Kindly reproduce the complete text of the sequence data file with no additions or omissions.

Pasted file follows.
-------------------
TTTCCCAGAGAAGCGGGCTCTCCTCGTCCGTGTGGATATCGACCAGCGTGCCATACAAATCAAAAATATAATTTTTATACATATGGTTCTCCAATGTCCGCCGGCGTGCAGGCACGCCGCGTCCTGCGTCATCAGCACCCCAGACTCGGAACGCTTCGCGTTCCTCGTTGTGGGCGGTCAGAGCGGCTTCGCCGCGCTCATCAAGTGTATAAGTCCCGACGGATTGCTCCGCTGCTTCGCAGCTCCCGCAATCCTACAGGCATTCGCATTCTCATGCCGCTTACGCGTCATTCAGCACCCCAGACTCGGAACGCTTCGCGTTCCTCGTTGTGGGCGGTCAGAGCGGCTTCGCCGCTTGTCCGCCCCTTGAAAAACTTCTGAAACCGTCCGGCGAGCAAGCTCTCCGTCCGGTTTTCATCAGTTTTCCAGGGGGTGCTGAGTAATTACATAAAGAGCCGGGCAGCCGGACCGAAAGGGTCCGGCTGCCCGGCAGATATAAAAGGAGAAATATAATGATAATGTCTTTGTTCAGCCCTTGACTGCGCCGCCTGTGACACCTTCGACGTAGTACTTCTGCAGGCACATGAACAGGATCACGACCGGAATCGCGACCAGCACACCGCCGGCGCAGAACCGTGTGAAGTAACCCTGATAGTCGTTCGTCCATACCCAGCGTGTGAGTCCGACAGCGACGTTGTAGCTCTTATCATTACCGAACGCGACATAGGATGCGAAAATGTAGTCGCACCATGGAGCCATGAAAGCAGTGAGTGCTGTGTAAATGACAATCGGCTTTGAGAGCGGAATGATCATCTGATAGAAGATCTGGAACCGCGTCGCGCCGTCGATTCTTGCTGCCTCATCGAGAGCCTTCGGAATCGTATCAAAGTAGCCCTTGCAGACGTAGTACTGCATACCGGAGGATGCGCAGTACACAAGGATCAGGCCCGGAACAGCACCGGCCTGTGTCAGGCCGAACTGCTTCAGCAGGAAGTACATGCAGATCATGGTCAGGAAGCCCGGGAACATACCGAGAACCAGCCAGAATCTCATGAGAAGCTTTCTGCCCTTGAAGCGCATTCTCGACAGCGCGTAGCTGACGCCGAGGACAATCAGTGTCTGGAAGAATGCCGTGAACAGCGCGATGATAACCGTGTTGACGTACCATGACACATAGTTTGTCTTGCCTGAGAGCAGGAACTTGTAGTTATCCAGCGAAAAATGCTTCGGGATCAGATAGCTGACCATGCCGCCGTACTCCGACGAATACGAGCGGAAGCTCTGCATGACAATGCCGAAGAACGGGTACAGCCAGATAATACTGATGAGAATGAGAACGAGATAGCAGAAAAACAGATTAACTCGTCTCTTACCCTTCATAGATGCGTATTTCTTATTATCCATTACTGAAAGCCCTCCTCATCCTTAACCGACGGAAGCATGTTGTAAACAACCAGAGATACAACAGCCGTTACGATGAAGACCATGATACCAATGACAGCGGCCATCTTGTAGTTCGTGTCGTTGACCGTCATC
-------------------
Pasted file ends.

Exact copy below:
TTTCCCAGAGAAGCGGGCTCTCCTCGTCCGTGTGGATATCGACCAGCGTGCCATACAAATCAAAAATATAATTTTTATACATATGGTTCTCCAATGTCCGCCGGCGTGCAGGCACGCCGCGTCCTGCGTCATCAGCACCCCAGACTCGGAACGCTTCGCGTTCCTCGTTGTGGGCGGTCAGAGCGGCTTCGCCGCGCTCATCAAGTGTATAAGTCCCGACGGATTGCTCCGCTGCTTCGCAGCTCCCGCAATCCTACAGGCATTCGCATTCTCATGCCGCTTACGCGTCATTCAGCACCCCAGACTCGGAACGCTTCGCGTTCCTCGTTGTGGGCGGTCAGAGCGGCTTCGCCGCTTGTCCGCCCCTTGAAAAACTTCTGAAACCGTCCGGCGAGCAAGCTCTCCGTCCGGTTTTCATCAGTTTTCCAGGGGGTGCTGAGTAATTACATAAAGAGCCGGGCAGCCGGACCGAAAGGGTCCGGCTGCCCGGCAGATATAAAAGGAGAAATATAATGATAATGTCTTTGTTCAGCCCTTGACTGCGCCGCCTGTGACACCTTCGACGTAGTACTTCTGCAGGCACATGAACAGGATCACGACCGGAATCGCGACCAGCACACCGCCGGCGCAGAACCGTGTGAAGTAACCCTGATAGTCGTTCGTCCATACCCAGCGTGTGAGTCCGACAGCGACGTTGTAGCTCTTATCATTACCGAACGCGACATAGGATGCGAAAATGTAGTCGCACCATGGAGCCATGAAAGCAGTGAGTGCTGTGTAAATGACAATCGGCTTTGAGAGCGGAATGATCATCTGATAGAAGATCTGGAACCGCGTCGCGCCGTCGATTCTTGCTGCCTCATCGAGAGCCTTCGGAATCGTATCAAAGTAGCCCTTGCAGACGTAGTACTGCATACCGGAGGATGCGCAGTACACAAGGATCAGGCCCGGAACAGCACCGGCCTGTGTCAGGCCGAACTGCTTCAGCAGGAAGTACATGCAGATCATGGTCAGGAAGCCCGGGAACATACCGAGAACCAGCCAGAATCTCATGAGAAGCTTTCTGCCCTTGAAGCGCATTCTCGACAGCGCGTAGCTGACGCCGAGGACAATCAGTGTCTGGAAGAATGCCGTGAACAGCGCGATGATAACCGTGTTGACGTACCATGACACATAGTTTGTCTTGCCTGAGAGCAGGAACTTGTAGTTATCCAGCGAAAAATGCTTCGGGATCAGATAGCTGACCATGCCGCCGTACTCCGACGAATACGAGCGGAAGCTCTGCATGACAATGCCGAAGAACGGGTACAGCCAGATAATACTGATGAGAATGAGAACGAGATAGCAGAAAAACAGATTAACTCGTCTCTTACCCTTCATAGATGCGTATTTCTTATTATCCATTACTGAAAGCCCTCCTCATCCTTAACCGACGGAAGCATGTTGTAAACAACCAGAGATACAACAGCCGTTACGATGAAGACCATGATACCAATGACAGCGGCCATCTTGTAGTTCGTGTCGTTGACCGTCATC